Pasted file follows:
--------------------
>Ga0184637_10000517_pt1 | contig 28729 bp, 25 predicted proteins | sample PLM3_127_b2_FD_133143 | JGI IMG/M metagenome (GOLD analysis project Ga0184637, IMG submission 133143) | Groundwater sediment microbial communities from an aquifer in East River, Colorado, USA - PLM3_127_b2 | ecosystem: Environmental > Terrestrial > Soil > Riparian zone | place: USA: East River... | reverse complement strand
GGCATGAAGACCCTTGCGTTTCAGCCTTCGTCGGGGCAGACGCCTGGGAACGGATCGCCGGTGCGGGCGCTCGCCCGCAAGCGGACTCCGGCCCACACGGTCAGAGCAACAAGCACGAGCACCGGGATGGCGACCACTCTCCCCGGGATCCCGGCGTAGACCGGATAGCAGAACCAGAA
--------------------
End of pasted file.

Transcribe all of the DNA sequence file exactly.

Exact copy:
>Ga0184637_10000517_pt1 | contig 28729 bp, 25 predicted proteins | sample PLM3_127_b2_FD_133143 | JGI IMG/M metagenome (GOLD analysis project Ga0184637, IMG submission 133143) | Groundwater sediment microbial communities from an aquifer in East River, Colorado, USA - PLM3_127_b2 | ecosystem: Environmental > Terrestrial > Soil > Riparian zone | place: USA: East River... | reverse complement strand
GGCATGAAGACCCTTGCGTTTCAGCCTTCGTCGGGGCAGACGCCTGGGAACGGATCGCCGGTGCGGGCGCTCGCCCGCAAGCGGACTCCGGCCCACACGGTCAGAGCAACAAGCACGAGCACCGGGATGGCGACCACTCTCCCCGGGATCCCGGCGTAGACCGGATAGCAGAACCAGAA